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From Joysticks To The Silver Screen

Gamers playing Halo.
Matt Sayles
"Halo" makes for a great video game experience, but sometimes games don't translate well to the big screen.

Rick Valentin would like you to join him at the intersection of film and video games.

The 3rd annual Arts Tech Film Fest runs this week at the Normal Theater. Organized by Valentin, an Illinois State University arts tech professor, the festival features a variety of films inspired by video game culture. Increasingly, video games, rather than films, are a key cultural touchstone for young people, said Valentin.

"So even if young people are making film references, they're making references in context of video games. Someone won't say, 'Oh, that reminds me of 'Scarface.'' Rather, it reminds them of 'Grand Theft Auto.' And you start realizing that even though there are all these film references in video games, they don't necessarily see the films. It's the people who make the games that are influenced by the films. And then the video games become the cultural reference. So we had the idea to connect these things for the young audiences who love video games so they actually get the film context and maybe some of the references that they see in their media now." 

"They're trying to take something that's interactive and then convert it into the passive form of film."

Part of the problem of putting together this festival, admitted Valentin, is the fact that there aren't a lot of good films about video games.

"There's plenty of video game movies. There's 'Mortal Combat' which is laughingly terrible. There's a huge number of movies made from video games, and I think a lot of people who love video games get excited. 'Oh! There's a 'Warcraft' movie!' and then they'll see it and they realize quickly that movies based on video games are usually not very good."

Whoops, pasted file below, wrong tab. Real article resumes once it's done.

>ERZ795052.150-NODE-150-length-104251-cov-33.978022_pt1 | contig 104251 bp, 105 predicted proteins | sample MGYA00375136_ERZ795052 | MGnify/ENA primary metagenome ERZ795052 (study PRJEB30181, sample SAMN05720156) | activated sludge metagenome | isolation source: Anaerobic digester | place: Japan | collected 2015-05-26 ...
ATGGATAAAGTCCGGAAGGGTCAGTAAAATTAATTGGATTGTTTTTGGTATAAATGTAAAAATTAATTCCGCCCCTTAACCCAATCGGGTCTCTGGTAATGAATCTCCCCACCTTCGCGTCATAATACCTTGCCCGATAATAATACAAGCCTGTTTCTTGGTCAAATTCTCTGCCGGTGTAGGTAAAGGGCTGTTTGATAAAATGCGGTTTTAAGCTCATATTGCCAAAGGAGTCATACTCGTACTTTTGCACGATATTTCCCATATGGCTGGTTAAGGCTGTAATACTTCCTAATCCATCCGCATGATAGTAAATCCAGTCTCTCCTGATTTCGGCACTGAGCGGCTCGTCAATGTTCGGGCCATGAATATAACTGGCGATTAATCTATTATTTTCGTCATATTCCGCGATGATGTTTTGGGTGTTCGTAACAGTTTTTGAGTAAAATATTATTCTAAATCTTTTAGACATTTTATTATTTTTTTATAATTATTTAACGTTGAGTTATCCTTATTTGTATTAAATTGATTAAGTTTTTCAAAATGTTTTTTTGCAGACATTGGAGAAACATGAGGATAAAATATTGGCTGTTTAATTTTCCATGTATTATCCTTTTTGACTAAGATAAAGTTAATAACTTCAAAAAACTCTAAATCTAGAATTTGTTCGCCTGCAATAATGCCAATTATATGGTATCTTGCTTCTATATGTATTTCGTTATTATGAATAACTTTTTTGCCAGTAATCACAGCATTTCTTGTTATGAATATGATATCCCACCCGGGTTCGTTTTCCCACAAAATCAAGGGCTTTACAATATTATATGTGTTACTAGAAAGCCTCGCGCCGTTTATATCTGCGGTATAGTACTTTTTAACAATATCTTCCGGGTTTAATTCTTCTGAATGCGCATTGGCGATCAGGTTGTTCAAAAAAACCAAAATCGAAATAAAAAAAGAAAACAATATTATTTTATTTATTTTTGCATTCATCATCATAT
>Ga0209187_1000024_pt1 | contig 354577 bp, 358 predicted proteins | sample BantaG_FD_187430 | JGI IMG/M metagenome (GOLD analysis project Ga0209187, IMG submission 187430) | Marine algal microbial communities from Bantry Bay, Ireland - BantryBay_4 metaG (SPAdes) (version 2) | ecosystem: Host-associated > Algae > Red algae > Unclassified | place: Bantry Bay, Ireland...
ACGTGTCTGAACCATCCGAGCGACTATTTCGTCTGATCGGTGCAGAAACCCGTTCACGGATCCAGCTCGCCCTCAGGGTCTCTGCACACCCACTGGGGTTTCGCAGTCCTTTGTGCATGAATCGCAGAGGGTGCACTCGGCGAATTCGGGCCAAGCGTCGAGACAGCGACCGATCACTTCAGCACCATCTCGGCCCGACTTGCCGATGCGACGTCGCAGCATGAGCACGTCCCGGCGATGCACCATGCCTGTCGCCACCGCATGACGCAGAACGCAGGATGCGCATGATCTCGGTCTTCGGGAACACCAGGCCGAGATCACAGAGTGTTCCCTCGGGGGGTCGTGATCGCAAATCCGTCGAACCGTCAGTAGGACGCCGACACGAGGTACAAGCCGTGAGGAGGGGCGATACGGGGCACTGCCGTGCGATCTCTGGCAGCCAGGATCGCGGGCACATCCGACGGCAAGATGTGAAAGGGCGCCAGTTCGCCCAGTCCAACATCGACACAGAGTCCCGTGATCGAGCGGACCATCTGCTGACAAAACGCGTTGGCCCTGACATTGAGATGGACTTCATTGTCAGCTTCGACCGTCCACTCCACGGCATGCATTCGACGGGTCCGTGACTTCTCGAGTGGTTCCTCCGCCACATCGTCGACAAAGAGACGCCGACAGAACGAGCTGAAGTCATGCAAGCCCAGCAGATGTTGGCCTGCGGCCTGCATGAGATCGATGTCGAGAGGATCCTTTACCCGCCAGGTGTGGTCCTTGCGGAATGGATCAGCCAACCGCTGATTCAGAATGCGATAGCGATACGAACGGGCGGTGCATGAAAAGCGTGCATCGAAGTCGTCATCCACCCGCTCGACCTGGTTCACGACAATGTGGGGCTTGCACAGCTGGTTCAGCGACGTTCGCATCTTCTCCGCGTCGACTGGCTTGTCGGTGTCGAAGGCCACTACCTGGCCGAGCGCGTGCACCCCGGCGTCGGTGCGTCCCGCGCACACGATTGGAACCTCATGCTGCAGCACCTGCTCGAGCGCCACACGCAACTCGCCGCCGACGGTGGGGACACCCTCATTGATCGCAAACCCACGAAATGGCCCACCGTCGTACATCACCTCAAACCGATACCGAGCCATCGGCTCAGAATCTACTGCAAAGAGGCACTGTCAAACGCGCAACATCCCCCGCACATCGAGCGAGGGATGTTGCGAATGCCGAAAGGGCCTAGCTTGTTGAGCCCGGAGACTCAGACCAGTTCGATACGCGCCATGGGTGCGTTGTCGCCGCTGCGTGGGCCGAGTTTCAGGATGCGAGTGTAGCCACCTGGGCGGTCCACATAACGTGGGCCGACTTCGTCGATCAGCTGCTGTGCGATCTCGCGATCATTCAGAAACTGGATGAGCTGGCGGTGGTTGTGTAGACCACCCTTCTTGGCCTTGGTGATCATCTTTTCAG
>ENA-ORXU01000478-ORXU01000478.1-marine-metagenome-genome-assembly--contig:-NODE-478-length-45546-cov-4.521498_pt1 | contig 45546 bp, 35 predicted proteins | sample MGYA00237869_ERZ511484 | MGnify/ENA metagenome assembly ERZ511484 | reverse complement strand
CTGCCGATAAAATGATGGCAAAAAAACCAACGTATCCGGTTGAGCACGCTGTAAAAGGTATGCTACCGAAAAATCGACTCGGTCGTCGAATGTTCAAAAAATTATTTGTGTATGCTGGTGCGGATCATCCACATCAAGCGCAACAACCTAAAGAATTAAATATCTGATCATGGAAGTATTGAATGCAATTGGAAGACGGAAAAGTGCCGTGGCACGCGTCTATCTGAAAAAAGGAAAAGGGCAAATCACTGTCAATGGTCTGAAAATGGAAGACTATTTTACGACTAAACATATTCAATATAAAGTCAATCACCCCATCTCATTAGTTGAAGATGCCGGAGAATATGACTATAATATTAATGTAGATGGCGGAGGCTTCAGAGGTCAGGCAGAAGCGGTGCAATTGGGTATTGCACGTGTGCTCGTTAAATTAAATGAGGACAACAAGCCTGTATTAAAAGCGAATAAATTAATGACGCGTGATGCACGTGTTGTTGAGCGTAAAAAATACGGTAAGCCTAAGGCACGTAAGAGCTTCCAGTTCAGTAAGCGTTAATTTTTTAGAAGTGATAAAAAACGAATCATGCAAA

Video games are interactive, something lacking in film, said Valentin.

"Film is a different type of engagement. Films are somewhat passive. It gives you the video and the audio.  Video games give you the visual, the audio, plus some more choice in narrative. Someone can spend 80 hours playing a video game, whereas it's difficult to capture someone for an 80-hour film—unless it's interactive in some way."

"I think the problem is that they're trying to take something that's interactive and then convert it into the passive form of film. And then narrative become much more important, because in video games it can be the environment, the characters, plus the game element of achievement."

"So trying to translate something to film, it's often just the name of the game, a couple of characters and an environment. But a truly great film requires narrative."

When it comes to the balance between film and games, Valentin narrowed his choices down to a handful of movies that he feels get the balance right: "The Last Starfighter," "eXistenZ," "Scott Pilgrim Vs. The World" and "Wreck-It Ralph."

The film fest also includes opportunities to view multimedia installations by ISU arts tech students, plus enjoy virtual reality demos. The last night of the festival includes a live music and digital projection performance by the student.

The Arts Tech Film Festival is April 25-29 at the Normal Theater.

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Reporter, content producer and former All Things Considered host, Laura Kennedy is a native of the Midwest who occasionally affects an English accent just for the heck of it. Related to two U.S. presidents, Kennedy appalled her family by going into show business.